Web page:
Tag Archives: tim griffin

Brummett is wrong, America has exceptional principles!!!

Max Brantley loves to attack “American Exceptionalism” and I love to defend it. 

Arnold Schwarzenegger opens this clip of Milton Friedman’s film series “Free to Choose” with a statement that contrast the socialist country he came from to the freer society in the USA where he came to live in 1968. I am going to post several video clips from this film series that will demonstrate that our country allowed free enterprise to flourish without excessive government controls.

Jason TolbertMax Brantley and John Brummett all wrote interesting articles on the issue of American Exceptionalism during the fall after Tim Griffin and Joyce Elliott discussed the subject during the campaign.

I don’t think we are exceptional because of our people, land or resources. It must be because of two principles that have existed in this country for many years.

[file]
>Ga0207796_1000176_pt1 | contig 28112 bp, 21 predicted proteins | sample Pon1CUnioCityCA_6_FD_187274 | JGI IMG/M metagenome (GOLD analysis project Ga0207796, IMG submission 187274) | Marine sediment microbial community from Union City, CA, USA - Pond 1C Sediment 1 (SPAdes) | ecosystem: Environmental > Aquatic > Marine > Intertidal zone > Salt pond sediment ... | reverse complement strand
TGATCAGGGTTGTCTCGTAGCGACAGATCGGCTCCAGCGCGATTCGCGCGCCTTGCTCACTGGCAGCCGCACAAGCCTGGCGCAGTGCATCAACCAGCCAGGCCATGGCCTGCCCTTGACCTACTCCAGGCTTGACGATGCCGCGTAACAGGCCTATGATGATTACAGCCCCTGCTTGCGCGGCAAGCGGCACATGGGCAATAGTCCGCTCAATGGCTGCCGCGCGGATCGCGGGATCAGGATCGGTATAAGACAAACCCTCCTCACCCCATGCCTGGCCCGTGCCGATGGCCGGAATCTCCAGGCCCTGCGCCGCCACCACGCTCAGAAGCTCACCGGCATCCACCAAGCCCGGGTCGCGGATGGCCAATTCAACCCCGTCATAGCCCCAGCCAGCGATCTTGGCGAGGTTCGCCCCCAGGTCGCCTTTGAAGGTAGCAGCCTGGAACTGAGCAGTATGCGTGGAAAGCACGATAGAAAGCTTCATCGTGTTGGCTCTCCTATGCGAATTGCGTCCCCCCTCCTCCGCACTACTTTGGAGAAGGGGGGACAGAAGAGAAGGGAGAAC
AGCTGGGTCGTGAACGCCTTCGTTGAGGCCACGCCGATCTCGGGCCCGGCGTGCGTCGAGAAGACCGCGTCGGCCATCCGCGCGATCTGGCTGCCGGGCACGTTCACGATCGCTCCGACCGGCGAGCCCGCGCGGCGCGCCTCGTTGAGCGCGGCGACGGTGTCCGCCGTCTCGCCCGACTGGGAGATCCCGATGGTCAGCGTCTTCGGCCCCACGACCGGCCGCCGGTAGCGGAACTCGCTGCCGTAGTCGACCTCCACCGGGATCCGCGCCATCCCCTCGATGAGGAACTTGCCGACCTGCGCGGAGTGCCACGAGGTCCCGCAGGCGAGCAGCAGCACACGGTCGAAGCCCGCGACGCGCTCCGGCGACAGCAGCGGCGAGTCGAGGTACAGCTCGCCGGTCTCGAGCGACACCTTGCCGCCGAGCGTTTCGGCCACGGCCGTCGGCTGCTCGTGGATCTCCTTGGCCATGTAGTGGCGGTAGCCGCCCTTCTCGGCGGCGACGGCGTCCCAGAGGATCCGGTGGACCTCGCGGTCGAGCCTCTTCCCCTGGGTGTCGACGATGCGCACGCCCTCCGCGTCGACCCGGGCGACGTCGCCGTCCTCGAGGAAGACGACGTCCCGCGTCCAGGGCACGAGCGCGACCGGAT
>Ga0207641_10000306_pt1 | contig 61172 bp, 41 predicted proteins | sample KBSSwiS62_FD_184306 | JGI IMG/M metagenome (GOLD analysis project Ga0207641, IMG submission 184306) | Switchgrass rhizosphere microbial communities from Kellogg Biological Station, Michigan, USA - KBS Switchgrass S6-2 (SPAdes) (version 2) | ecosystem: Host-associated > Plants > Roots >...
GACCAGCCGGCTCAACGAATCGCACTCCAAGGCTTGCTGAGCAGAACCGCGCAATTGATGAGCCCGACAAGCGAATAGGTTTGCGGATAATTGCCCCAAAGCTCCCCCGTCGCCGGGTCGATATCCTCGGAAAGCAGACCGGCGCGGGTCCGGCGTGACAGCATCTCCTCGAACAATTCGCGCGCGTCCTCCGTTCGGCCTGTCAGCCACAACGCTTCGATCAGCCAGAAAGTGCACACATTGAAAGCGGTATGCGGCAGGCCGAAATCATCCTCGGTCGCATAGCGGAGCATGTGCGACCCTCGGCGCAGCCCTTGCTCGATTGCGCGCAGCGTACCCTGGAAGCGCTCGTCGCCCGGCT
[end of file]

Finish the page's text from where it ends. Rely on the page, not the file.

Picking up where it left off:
First, our country was founded on a reformation base. Francis Schaeffer pointed out in his film series, “How should we then live?” episode 5 on the Revolutionary Age: “As the reformation emphasis, that the Bible is the only final authority, took root the ordinary citizen was increasingly freed from arbitrary governmental power.”

Sadly our country has allowed humanism to take away many of the freedoms that our founding fathers meant for our country to have including prayer in schools. Did you know that 29 of the 56 signers of the Declaration of Independence had seminary degrees? Futhermore, over 90% of the 250 original founding fathers claimed to be Christians according to their own writings.

Second, our country allowed free enterprise to flourish without excessive government controls. That was because the founding fathers saw the government as a necessary evil and not a positive force to be interfering with our lives.

This article today is the beginning of a series that I will be starting on the true secret behind the American Exceptionalism in our past. There is no denying that it existed in the past. Take a look at page 976 of the book A History of the American People by Paul Johnson (1997):